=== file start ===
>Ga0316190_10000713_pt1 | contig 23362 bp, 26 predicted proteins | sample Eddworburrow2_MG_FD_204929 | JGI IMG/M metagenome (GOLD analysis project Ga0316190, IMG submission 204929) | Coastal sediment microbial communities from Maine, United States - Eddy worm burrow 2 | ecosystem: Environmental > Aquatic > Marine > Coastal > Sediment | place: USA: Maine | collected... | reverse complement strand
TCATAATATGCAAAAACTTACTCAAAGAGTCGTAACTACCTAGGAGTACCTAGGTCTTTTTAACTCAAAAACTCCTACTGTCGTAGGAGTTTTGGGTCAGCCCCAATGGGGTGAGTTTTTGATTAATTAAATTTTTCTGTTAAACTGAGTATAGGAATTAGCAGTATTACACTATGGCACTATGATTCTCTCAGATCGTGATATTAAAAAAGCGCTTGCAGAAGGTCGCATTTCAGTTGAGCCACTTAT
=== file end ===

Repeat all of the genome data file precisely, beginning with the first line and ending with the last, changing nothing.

>Ga0316190_10000713_pt1 | contig 23362 bp, 26 predicted proteins | sample Eddworburrow2_MG_FD_204929 | JGI IMG/M metagenome (GOLD analysis project Ga0316190, IMG submission 204929) | Coastal sediment microbial communities from Maine, United States - Eddy worm burrow 2 | ecosystem: Environmental > Aquatic > Marine > Coastal > Sediment | place: USA: Maine | collected... | reverse complement strand
TCATAATATGCAAAAACTTACTCAAAGAGTCGTAACTACCTAGGAGTACCTAGGTCTTTTTAACTCAAAAACTCCTACTGTCGTAGGAGTTTTGGGTCAGCCCCAATGGGGTGAGTTTTTGATTAATTAAATTTTTCTGTTAAACTGAGTATAGGAATTAGCAGTATTACACTATGGCACTATGATTCTCTCAGATCGTGATATTAAAAAAGCGCTTGCAGAAGGTCGCATTTCAGTTGAGCCACTTAT